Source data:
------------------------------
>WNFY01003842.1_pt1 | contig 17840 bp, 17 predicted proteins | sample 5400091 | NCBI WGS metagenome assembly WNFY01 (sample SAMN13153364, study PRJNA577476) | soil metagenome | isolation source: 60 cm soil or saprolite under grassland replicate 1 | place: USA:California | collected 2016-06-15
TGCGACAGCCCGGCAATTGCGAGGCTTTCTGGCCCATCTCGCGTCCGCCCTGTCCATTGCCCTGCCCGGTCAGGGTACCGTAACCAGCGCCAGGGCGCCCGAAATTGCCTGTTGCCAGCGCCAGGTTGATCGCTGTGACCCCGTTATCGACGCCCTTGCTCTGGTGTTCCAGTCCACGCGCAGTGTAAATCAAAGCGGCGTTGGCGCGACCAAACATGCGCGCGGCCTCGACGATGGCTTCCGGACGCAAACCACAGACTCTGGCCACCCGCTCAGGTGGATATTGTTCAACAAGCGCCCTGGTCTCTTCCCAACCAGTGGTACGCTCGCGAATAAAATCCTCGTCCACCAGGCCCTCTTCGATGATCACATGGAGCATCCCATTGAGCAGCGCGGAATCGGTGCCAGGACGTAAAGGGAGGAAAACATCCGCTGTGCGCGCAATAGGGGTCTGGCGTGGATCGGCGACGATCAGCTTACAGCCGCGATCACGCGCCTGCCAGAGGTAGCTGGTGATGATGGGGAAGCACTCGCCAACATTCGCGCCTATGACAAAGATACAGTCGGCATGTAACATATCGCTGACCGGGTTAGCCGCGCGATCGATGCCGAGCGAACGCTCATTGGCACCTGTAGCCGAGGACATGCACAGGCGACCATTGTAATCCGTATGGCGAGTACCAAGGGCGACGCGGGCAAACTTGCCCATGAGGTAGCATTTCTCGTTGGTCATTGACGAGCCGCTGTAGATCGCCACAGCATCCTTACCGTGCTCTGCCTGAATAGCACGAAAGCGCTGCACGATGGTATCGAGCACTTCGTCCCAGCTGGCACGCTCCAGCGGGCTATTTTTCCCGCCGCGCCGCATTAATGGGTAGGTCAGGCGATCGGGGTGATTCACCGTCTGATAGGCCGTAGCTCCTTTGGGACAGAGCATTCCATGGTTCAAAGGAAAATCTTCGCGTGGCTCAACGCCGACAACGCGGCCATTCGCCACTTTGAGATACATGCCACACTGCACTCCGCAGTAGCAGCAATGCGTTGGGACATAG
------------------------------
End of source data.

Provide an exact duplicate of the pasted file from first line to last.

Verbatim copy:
>WNFY01003842.1_pt1 | contig 17840 bp, 17 predicted proteins | sample 5400091 | NCBI WGS metagenome assembly WNFY01 (sample SAMN13153364, study PRJNA577476) | soil metagenome | isolation source: 60 cm soil or saprolite under grassland replicate 1 | place: USA:California | collected 2016-06-15
TGCGACAGCCCGGCAATTGCGAGGCTTTCTGGCCCATCTCGCGTCCGCCCTGTCCATTGCCCTGCCCGGTCAGGGTACCGTAACCAGCGCCAGGGCGCCCGAAATTGCCTGTTGCCAGCGCCAGGTTGATCGCTGTGACCCCGTTATCGACGCCCTTGCTCTGGTGTTCCAGTCCACGCGCAGTGTAAATCAAAGCGGCGTTGGCGCGACCAAACATGCGCGCGGCCTCGACGATGGCTTCCGGACGCAAACCACAGACTCTGGCCACCCGCTCAGGTGGATATTGTTCAACAAGCGCCCTGGTCTCTTCCCAACCAGTGGTACGCTCGCGAATAAAATCCTCGTCCACCAGGCCCTCTTCGATGATCACATGGAGCATCCCATTGAGCAGCGCGGAATCGGTGCCAGGACGTAAAGGGAGGAAAACATCCGCTGTGCGCGCAATAGGGGTCTGGCGTGGATCGGCGACGATCAGCTTACAGCCGCGATCACGCGCCTGCCAGAGGTAGCTGGTGATGATGGGGAAGCACTCGCCAACATTCGCGCCTATGACAAAGATACAGTCGGCATGTAACATATCGCTGACCGGGTTAGCCGCGCGATCGATGCCGAGCGAACGCTCATTGGCACCTGTAGCCGAGGACATGCACAGGCGACCATTGTAATCCGTATGGCGAGTACCAAGGGCGACGCGGGCAAACTTGCCCATGAGGTAGCATTTCTCGTTGGTCATTGACGAGCCGCTGTAGATCGCCACAGCATCCTTACCGTGCTCTGCCTGAATAGCACGAAAGCGCTGCACGATGGTATCGAGCACTTCGTCCCAGCTGGCACGCTCCAGCGGGCTATTTTTCCCGCCGCGCCGCATTAATGGGTAGGTCAGGCGATCGGGGTGATTCACCGTCTGATAGGCCGTAGCTCCTTTGGGACAGAGCATTCCATGGTTCAAAGGAAAATCTTCGCGTGGCTCAACGCCGACAACGCGGCCATTCGCCACTTTGAGATACATGCCACACTGCACTCCGCAGTAGCAGCAATGCGTTGGGACATAG